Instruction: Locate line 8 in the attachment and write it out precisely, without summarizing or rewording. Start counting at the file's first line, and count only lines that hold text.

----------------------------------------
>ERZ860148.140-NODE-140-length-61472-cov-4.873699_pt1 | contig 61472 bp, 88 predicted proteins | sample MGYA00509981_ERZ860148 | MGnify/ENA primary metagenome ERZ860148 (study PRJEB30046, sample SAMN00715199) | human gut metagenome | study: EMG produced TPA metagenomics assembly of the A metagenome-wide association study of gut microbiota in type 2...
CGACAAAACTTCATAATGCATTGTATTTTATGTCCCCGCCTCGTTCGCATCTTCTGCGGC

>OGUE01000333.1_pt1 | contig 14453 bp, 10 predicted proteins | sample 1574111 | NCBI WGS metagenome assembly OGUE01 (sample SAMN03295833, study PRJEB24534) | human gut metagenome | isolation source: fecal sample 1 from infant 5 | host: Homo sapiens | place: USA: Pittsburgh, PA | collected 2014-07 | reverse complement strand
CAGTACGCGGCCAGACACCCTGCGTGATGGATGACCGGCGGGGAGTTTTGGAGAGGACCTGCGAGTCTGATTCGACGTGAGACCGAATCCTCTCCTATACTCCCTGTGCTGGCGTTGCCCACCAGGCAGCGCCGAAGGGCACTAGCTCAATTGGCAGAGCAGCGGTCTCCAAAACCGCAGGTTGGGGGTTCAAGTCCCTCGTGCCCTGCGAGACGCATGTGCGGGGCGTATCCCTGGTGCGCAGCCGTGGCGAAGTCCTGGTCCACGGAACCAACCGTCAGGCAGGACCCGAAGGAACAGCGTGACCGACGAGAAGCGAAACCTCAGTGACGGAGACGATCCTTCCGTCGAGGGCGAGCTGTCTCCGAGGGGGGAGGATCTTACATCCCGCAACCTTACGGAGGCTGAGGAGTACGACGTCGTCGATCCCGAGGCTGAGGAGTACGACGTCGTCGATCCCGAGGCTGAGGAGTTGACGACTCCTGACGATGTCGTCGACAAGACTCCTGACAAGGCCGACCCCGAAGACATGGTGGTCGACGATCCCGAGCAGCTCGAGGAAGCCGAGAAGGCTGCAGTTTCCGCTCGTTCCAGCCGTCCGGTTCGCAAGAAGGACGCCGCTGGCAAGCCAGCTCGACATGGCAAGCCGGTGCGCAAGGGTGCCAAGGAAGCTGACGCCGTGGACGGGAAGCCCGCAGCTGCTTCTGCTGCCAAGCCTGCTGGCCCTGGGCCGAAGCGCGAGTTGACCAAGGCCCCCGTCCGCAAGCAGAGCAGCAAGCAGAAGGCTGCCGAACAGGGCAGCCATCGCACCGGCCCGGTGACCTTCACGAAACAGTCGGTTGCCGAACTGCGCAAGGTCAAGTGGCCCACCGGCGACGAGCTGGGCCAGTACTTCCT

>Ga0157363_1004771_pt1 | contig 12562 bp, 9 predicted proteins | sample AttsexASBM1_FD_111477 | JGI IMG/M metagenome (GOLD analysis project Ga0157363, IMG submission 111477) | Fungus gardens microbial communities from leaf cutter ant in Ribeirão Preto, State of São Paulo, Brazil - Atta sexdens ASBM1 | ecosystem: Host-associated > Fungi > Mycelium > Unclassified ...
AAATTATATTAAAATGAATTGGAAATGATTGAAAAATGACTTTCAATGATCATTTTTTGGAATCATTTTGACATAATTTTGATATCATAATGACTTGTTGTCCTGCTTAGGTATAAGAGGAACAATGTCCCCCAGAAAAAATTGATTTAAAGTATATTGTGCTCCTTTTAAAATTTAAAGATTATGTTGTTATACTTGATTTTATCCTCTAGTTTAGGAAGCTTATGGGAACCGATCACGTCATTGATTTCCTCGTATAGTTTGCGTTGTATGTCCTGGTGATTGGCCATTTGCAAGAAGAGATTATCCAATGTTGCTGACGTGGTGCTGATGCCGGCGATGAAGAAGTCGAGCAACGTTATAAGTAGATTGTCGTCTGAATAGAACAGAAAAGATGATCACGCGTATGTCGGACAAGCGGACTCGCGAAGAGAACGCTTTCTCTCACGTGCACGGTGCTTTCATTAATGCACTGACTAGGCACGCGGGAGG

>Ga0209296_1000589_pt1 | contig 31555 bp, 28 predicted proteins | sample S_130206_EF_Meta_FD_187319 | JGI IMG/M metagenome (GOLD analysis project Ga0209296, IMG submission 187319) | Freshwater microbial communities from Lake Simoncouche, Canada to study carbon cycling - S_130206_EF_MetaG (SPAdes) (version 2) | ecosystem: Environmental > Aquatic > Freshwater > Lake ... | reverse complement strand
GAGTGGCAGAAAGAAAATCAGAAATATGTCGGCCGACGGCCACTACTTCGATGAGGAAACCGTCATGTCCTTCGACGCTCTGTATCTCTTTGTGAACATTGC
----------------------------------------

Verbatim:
GAGTGGCAGAAAGAAAATCAGAAATATGTCGGCCGACGGCCACTACTTCGATGAGGAAACCGTCATGTCCTTCGACGCTCTGTATCTCTTTGTGAACATTGC